Those who wear them for religious purposes have a unique way of doing it. Some cover the whole head including the face and neck; others cover just the hair, while others cover a portion of the head and leave the rest exposed. The experience is the best teacher and once an individual is used to wearing the scarf, then tying and folding it will be very easy and fast (Phillips, 2007 p.143). Turban wearers are already accustomed to it and they wake up and tie the turban as a daily occurrence. These are people who are in a better position to invent various ways of wearing the scarf thus eliminating the monotony of style.

People wearing turbans or other headscarves always have their identity. When one sees a Muslim with a veil the deductions of his worship are direct (Chaudhry, 2009). Similar to the headscarf, those who wear headscarves especially the large ones generally command respect from onlookers and the general public. In areas such as the Muslim world, the headscarf seems compulsory making it easy to identify the Muslims from the non- Muslims. Even in the Jewish states, the staunch Jews who wear the scarf are easily identified. The self-identity of an individual is seen in a headscarf especially in the color of the veil. An all-white headscarf will declare the presence of prominence and holiness on the wearer. Many people wear multi-colored headscarves since they see them as fashionable and more comfortable.

Inclusion and exclusion

Many who wear scarves for religious purposes follow doctrines that are made by others, who believe in modesty and respect. They may have a feeling of being left out or being oppressed in following such doctrines and laws. All people who wear headscarves should do it from their own liking so as to walk proudly and be confident that they look great and cool. Many women are forced to follow doctrines they do not like. However, full participation in decision-making on the mode of wearing of the scarf is important to avoid instances of women claiming that they are being oppressed in making choices.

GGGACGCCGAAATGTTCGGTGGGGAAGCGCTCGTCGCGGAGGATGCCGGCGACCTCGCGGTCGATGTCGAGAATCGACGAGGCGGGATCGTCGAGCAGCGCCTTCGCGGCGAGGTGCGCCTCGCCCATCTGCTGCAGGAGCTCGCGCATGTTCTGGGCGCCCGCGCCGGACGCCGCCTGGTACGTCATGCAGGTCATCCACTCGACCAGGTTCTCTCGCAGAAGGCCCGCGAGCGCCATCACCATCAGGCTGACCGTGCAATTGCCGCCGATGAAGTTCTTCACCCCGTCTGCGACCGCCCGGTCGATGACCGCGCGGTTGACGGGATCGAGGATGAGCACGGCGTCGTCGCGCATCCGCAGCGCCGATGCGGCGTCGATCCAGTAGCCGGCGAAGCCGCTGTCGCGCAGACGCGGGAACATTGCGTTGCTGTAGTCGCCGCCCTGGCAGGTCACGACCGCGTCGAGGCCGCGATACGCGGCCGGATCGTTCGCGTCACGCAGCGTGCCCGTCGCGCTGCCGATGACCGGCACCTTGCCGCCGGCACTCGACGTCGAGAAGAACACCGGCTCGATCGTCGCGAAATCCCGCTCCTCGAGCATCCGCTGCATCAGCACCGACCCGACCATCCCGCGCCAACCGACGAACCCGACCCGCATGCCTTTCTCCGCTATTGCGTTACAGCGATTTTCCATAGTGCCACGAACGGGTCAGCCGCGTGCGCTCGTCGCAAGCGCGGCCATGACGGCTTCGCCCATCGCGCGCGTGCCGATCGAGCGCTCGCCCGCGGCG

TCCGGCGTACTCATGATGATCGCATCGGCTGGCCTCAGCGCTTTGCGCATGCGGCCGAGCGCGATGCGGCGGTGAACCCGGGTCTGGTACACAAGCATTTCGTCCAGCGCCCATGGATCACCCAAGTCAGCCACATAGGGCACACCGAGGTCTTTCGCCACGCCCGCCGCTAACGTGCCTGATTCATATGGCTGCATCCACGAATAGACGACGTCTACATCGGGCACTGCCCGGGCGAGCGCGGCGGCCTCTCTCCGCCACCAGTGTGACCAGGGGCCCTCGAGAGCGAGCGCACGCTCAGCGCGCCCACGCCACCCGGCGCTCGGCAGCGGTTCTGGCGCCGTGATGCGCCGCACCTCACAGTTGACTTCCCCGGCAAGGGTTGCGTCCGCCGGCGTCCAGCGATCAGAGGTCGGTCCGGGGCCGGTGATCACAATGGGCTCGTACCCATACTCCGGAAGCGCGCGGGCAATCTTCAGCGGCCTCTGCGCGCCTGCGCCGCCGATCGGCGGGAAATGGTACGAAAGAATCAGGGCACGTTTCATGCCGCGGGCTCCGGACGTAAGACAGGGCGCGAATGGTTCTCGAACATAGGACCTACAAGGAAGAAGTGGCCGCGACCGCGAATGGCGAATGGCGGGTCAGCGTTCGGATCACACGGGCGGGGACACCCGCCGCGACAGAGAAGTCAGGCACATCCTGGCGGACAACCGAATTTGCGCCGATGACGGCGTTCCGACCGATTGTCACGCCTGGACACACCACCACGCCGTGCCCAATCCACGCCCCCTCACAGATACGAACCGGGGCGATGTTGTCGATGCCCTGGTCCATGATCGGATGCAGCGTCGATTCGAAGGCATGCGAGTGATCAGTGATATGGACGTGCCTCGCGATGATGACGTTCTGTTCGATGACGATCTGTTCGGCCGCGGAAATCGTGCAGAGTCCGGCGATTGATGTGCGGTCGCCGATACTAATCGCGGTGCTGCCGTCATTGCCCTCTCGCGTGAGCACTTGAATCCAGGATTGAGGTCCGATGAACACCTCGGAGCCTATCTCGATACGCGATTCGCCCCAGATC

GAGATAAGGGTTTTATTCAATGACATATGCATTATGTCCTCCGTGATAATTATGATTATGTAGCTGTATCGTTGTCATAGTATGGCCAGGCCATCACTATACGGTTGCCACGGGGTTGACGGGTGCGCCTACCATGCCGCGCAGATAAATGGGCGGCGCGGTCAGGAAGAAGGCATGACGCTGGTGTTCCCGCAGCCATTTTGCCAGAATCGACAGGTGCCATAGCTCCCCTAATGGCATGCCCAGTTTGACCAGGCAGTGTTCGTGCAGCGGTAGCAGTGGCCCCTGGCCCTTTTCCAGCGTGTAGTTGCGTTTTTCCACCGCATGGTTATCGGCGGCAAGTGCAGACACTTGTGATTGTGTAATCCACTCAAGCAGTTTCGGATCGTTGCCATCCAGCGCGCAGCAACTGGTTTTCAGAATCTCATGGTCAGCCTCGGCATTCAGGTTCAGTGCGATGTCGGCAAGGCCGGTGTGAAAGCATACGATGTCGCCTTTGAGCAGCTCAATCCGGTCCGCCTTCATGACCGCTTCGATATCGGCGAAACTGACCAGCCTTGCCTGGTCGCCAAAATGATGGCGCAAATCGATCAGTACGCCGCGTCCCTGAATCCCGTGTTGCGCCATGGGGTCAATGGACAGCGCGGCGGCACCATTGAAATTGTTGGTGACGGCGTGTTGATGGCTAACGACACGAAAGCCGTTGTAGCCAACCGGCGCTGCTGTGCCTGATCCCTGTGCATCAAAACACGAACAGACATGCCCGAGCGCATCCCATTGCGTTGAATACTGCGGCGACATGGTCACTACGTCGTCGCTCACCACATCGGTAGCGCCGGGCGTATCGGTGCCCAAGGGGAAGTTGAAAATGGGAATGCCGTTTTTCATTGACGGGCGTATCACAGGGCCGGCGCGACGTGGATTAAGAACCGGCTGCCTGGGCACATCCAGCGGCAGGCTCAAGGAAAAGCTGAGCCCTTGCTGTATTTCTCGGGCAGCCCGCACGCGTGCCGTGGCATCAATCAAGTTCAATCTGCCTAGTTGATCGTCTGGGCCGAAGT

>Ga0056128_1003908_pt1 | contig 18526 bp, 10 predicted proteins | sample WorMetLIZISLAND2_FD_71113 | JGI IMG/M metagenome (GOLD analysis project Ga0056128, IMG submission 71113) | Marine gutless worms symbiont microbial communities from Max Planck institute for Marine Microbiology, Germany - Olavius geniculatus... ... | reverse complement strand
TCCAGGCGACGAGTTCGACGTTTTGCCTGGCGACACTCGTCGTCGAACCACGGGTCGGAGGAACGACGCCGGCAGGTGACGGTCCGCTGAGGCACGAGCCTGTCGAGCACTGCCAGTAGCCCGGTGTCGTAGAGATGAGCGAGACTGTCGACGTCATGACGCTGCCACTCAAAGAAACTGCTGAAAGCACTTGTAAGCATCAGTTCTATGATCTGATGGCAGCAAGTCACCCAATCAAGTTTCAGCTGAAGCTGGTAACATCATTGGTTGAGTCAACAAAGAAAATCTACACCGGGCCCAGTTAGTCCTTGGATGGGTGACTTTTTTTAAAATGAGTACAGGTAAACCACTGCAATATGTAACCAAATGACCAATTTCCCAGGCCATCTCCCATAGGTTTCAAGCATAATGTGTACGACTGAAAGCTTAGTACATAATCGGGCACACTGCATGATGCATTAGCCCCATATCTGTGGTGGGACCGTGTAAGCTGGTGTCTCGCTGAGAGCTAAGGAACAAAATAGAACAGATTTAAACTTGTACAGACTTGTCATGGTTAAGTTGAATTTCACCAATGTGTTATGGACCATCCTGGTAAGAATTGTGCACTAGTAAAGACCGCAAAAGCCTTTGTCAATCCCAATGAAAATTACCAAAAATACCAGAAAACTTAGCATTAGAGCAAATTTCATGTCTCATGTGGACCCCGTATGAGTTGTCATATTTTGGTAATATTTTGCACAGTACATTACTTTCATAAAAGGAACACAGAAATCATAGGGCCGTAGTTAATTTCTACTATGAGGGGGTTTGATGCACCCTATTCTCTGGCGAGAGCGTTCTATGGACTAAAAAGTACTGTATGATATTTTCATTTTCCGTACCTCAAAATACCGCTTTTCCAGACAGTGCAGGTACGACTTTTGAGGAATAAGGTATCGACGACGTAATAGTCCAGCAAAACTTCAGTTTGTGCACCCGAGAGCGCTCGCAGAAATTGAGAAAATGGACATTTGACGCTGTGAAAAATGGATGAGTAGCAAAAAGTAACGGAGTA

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In the Nigerian capital, for example, the majority of the women have large head scarves which are portrayed to express the culture of the country. The headscarf is one piece of cloth that really shows one’s ego, beauty, and courage if one is included in the decision to wear it. Many women rebelled against the scarf just for not being involved and therefore, women should be included in every decision that is meant to affect their life especially those affecting the looks putting in mind that women are so sensitive about their looks and appearance. When two Muslims meet, the artier and especially the headscarf play a key role to ensure the right greetings are made as per one’s identity (Morris, 2009).

Cultural values

Cultures that still hold their traditions expect all women to hide their hair at all times from the public. Cultural practices and traditions create guidelines on what is right or wrong in society and are applied to all. However, although fashion is a fusion of traditions many traditions have been seen to favor men and not women in their application of regulations. Many people just find themselves in a culture that was prepared by their forefathers and has tended to stick to it; however, this does not mean whatever was good then is good today. Culture, to some extent, is influenced by religion and in most cases, religion calls for modesty and respectful dressing (Shweder, Minow, & Markus, 2004 p.154).

The absence of culture will give a lot of freedom to people to do anything they like whereby, the headscarf, being a traditional cloth which many people view as old fashioned may find itself heading to oblivion. However, this does not make it any less fashionable to those who enjoy wearing it or are forced by circumstances especially the Muslims, Christians, Jews, and Hindus all of whom profess the headscarf as being their cultural wear. Although many have resisted and revolted against it for a long time it still remains the controversial cloth. Given different cultures and their use of the scarf, one can conclude the scarf is a universal cloth and many people have used it for different purposes. Modern cultures have been seen to ban the Muslim headscarf which is normally worn in schools especially in Europe, e.g. France, Belgium this can be described as the European fear of identity (Islam, 2004). The ban can be view as the power of the headscarf in proving one’s identity. For those who do not reject culture and traditions, traditional wear can be of much significance since it makes one have his true identity.